La Dolce Vita: Creston wineries harvest medals

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Baillie-Grohman Estate Winery owner Bob Johnson leads a sampling in the barrel storage room.

In the greater scheme of things, Creston’s wine industry is still in its fledgling stages. But both Skimmerhorn Winery and Vineyard and Baillie-Grohman Estate Winery have taken giant steps in gaining credibility in the marketplace and the industry.

Skimmerhorn kicked off what has been a very successful season of sales—and an equally good one at its bistro, once summer finally arrived—with a terrific showing in New York State’s Finger Lakes International Wine Competition. Four silver medals (2011 Pinot Gris, 2011 Kootenay Crush White, 2010 Pinot Rose and 2011 Ortega) and a bronze for the 2009 Pinot Noir arrived early this summer in a very welcome couriered package. We don’t see much in the way of the region’s wines out in the West, but New York and surrounding states have a very nice wine industry of their own.

Also exciting was news in recent weeks that Bailie-Grohman garnered 2012 Canadian Wine Awards medals for each of the six wines it entered. Silver medals now hang around the necks of the 2010 Chardonnay, 2010 Pinot Noir Estate and 2011 Blanc de Noires Rose while bronze medals adorn the 2011 Gewurztraminer and Pinot Gris and 2009 Pinot Noir Reserve.

Baillie-Grohman also brought home four BC wine awards last month, winning silver medals for the 2010 Chardonnay and 2011 Pinot Gris and Blanc de Noires Rose. A bronze for the 2010 Pinot Noir Estate capped off a very nice month at the winery.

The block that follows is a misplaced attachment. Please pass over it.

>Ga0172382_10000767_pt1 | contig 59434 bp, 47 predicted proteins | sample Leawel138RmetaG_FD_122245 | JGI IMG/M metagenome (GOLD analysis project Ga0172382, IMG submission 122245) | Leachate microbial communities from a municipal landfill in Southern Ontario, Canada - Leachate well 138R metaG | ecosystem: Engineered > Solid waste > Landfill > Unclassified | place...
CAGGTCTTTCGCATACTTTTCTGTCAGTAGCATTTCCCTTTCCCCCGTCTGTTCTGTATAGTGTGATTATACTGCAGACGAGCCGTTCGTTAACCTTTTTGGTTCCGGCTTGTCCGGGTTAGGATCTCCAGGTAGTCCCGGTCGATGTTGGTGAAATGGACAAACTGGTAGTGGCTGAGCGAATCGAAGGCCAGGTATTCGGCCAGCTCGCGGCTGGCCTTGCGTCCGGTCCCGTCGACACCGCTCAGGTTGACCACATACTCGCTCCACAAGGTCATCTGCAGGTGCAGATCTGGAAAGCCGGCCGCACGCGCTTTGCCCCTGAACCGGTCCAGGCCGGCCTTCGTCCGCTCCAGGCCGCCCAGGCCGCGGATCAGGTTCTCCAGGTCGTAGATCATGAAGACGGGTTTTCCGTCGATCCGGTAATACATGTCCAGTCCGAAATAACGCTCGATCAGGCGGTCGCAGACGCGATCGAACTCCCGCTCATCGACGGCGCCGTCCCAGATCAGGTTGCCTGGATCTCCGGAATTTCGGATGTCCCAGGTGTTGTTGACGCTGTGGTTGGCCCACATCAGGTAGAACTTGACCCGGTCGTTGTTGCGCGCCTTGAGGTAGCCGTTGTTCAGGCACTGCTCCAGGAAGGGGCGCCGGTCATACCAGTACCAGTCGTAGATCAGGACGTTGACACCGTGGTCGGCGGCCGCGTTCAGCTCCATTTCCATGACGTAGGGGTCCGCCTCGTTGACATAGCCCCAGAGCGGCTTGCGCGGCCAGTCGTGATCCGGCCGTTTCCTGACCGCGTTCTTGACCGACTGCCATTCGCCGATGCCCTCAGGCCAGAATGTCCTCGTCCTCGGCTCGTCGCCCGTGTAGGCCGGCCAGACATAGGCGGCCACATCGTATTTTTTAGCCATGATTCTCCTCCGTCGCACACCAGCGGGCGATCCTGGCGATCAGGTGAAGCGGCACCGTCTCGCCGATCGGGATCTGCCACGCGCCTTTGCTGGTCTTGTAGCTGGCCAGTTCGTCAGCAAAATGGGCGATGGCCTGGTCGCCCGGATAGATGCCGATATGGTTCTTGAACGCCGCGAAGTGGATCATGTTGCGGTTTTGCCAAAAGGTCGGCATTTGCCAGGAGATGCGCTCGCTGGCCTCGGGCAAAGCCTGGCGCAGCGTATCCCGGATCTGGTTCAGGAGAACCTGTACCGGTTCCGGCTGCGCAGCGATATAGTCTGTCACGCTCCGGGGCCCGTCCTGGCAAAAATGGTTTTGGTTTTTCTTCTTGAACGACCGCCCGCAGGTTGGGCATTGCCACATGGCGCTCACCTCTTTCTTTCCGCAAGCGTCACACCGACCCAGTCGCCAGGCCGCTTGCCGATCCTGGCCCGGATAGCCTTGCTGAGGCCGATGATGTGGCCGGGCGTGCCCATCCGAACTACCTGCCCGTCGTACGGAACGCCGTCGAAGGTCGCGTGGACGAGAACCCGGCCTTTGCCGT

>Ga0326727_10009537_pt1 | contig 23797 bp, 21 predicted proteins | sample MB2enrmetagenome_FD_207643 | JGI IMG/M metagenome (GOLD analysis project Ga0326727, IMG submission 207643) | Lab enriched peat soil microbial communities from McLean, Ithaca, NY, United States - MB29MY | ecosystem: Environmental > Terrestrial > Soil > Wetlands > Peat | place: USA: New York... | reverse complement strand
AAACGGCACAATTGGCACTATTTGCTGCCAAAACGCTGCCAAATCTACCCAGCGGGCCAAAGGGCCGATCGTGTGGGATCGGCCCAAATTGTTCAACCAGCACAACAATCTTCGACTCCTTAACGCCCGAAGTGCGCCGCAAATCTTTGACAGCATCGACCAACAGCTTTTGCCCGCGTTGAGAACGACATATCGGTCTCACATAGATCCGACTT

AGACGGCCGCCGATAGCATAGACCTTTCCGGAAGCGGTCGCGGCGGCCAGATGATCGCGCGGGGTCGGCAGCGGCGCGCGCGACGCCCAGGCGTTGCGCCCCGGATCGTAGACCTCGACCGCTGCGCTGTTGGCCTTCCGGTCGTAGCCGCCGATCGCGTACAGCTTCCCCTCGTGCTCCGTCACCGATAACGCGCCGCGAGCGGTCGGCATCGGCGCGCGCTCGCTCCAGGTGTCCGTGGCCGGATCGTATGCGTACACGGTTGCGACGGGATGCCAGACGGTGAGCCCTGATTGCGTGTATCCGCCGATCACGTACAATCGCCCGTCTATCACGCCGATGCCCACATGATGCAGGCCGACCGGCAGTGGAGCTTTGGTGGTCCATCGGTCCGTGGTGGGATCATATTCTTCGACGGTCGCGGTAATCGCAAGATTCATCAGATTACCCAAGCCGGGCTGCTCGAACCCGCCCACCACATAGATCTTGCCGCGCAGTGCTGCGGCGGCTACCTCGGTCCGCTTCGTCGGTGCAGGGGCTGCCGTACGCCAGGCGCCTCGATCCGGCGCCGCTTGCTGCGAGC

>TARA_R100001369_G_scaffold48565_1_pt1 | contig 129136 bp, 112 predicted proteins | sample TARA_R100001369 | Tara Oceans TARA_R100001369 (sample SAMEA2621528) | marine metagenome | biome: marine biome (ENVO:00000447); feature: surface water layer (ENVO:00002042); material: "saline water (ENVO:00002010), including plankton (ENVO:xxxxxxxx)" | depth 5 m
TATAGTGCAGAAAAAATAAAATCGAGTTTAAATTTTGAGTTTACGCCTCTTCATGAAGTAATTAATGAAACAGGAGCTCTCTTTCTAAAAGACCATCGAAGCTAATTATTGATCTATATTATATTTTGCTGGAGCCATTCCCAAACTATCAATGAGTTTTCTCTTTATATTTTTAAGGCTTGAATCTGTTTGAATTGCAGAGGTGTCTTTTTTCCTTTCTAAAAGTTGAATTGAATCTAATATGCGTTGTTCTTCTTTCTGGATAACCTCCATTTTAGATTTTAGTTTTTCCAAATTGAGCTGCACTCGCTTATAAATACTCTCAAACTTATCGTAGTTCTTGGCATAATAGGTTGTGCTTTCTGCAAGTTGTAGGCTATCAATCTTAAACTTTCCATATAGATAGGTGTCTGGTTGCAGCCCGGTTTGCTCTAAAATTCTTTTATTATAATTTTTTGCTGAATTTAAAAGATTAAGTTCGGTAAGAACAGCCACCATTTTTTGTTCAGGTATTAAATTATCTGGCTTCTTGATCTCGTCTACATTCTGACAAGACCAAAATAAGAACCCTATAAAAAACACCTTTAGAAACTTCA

Give credit to the Kiwi wine-making pair of Mark Rattray and Dan Barker for moving the wineries along at such a brisk pace. Sadly, Rattray is not returning to the Creston Valley this fall, though for happy reasons. He got married last winter and, understandably, wants to remain close to his wife. He will, however, remain as a long-distance consultant to Skimmerhorn owner Al Hoag, who has been working at Rattray’s side for the past five years.

Last week, we visited Baillie-Grohman to attend a welcome back party for Barker. It was interesting to learn about the weather challenges New Zealand vineyards have faced this past year. After a banner year of increasing international awareness and sales for his Moana Park Winery in Hawkes Bay, Barker had to cut back on his marketing efforts when the 2012 harvest brought in about half the grapes a good year provides. Of course, low yield often equals high quality, so it’s not all negative news from Down Under.

Baillie-Grohman owner and marketing whiz Bob Johnson reports that 2012 sales have been outstanding, with three of the winery’s six wines sold out and the others in limited supply. He actually stopped working to expand markets in August, wanting to ensure that regular restaurant and wine store customers would have an adequate supply of Baillie-Grohman wines until the new releases are available.

There are no awards yet for the tiny production of Creston Valley’s newest winery, Wynnwood Estate, but co-owner Dave Basaraba has been very pleased with the response from people who have stopped in at the new tasting room north of Wynndel since it opened in the late summer. Look for only good things in the future from wine made from the fabulous vineyard overlooking Duck Lake.

There is much to celebrate in the local wine industry, not least the coming harvest. After a late start in a cold, wet spring and early summer, the last two months of warmth and sun have given crops a terrific boost. It won’t be a bumper crop, but quality looks to be excellent at this point. Cheers to those who will be bringing in the grape harvest in the next few weeks.

 

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